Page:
Sunday, October 18, 2009

Kill Your Darlings...

I've heard this expression over and over again for as long as I've been writing. Recently I have been reading Stephen King's On Writing and I have finally come to realize what this phrase means!

Yes, I know, I'm slow...not to be mistaken with blond, although my husband would beg to differ...

Killing your darlings...

Before I thought it meant that you should kill your darlings! As in whichever character you learned to love while writing your novel you should kill off in the end.

Bittersweet endings are better than la-di-da ones, right? Again, my husband's opinion ;)

And maybe some authors do kill off their characters after they invest an entire book on them -likeJodi Picoult's My Sister's Keeper killed off poor little Anna. And yes, it invokes a heart wrenching emotional response that stays with the reader long after they take up another book.

However, that's not what kill your darlings means. Maybe to some people, but not to me. I know who my darlings are now...

My darlings consist of one or two phrases, or a couple paragraphs. Even a whole chapter. Words strung together that I've poured my heart and soul and sweat and blood and tears into. I've worked on them for hours, my effort plainly see in the perfection of the beautifully executed prose...but, for whatever reason, and totally beyond my control...they don't go.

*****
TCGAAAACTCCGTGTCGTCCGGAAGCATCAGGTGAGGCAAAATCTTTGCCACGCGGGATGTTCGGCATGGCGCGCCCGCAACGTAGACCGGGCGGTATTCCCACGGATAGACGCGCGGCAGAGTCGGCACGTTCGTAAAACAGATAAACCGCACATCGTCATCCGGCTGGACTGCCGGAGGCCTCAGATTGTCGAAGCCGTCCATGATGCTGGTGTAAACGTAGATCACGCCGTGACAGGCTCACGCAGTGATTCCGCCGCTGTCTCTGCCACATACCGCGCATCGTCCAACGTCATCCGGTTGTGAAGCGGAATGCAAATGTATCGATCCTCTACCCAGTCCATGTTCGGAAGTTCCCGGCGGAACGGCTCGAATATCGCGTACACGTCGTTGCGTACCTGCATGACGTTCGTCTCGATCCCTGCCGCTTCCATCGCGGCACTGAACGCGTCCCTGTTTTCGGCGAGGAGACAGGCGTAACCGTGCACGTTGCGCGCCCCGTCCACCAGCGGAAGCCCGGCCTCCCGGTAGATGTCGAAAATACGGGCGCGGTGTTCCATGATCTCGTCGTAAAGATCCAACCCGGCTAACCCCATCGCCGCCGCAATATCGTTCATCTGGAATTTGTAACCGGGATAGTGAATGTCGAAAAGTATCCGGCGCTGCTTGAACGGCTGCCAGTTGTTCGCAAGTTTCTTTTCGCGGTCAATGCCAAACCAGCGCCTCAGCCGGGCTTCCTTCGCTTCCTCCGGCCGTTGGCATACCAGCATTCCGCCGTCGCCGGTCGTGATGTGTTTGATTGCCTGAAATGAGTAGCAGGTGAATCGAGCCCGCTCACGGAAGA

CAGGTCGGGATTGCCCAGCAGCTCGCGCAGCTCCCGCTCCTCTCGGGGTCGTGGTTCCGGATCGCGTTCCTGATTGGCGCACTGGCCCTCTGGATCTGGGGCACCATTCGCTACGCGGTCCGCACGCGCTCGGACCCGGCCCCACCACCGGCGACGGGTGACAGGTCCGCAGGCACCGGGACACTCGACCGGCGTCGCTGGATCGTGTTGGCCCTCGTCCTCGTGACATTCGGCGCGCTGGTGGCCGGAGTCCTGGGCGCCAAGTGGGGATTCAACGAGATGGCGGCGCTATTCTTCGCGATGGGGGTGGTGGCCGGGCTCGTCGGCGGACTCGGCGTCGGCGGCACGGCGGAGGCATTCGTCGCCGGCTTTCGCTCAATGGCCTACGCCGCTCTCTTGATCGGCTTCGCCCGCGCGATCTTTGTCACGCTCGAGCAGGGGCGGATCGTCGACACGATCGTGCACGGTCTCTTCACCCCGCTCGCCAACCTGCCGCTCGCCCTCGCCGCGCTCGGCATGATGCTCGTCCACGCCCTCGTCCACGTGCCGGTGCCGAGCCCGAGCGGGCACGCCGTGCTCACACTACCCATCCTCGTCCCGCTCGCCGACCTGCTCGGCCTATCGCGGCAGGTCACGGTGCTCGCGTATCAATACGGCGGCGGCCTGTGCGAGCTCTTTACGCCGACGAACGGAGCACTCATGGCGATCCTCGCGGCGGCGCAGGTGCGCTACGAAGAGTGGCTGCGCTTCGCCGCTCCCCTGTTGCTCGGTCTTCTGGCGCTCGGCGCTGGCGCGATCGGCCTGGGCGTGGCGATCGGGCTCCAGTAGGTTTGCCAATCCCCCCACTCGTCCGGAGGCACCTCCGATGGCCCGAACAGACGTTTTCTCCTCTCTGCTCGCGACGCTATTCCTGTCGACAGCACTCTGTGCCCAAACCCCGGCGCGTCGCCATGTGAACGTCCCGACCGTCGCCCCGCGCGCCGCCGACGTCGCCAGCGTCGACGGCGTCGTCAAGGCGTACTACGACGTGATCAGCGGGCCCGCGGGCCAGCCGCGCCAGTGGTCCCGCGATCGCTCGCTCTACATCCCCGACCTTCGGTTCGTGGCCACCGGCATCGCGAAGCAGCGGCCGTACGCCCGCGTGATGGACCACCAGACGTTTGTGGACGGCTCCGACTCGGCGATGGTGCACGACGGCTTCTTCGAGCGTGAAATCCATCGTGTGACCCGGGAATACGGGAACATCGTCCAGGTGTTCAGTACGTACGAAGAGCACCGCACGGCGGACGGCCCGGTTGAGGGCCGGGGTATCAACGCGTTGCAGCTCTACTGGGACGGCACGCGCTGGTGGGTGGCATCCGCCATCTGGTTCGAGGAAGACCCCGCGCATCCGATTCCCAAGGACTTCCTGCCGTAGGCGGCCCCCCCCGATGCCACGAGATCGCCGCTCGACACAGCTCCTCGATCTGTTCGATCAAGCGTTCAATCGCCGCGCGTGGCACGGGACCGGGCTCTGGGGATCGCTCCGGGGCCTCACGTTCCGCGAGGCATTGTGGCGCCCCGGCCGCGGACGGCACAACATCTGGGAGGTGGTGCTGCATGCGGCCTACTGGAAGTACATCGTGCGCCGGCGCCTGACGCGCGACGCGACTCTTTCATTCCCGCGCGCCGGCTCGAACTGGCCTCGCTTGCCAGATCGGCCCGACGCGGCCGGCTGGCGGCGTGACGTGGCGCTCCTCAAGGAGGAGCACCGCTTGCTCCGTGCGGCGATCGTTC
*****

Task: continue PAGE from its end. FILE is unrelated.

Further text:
They don't work with the story.

For whatever reason, they work against the flow, the pace, the story. They take up too much space. They repeat again and again, however eloquently, the same things I've mentioned in previous chapters.

So, for this exact reason - no matter how much I love and adore my darlings - I have to let them go. I can't keep them. They have to go.

Too many words - no matter how wonderfully written - are just that. Extra.

So, what do you do? Keep it there just because you can't just delete your wonderful hard work? And risk your entire novel sounding horrible because you said the same thing a hundred wonderful times too many?

Yes, I'm repeatedly rambling on here to make a point...

No matter how much it have to kill your darlings.

Save your darlings in a separate file. Maybe you'll be able to use them again. They are good, no great, after all. Of course you'll be able to use them somewhere else in the future. Maybe another book.

Do whatever you have to do to make yourself feel better about killing them.

And then...kill them...kill them all!

So, what will be left, after the slaughter? A clean, streamlined book that gets straight to the point without filler. Beautiful!

Once you see how perfect your novel starts to sound without all those dead darlings hanging around, you'll start to respect the task. And yes, it will be easier as you go. Maybe like me, you'll even look forward to slashing and slaying your chapters to make them read clean and true. This is what the second draft is all about. Finding out what your story is really about and then streamlining everything, getting rid of the extra nonsense. Don't want to loose that momentum, right?

Keep those files around. Maybe you can use them later...

But for now, just kill.

Kill! Kill! Kill!

You and your story will be better for it...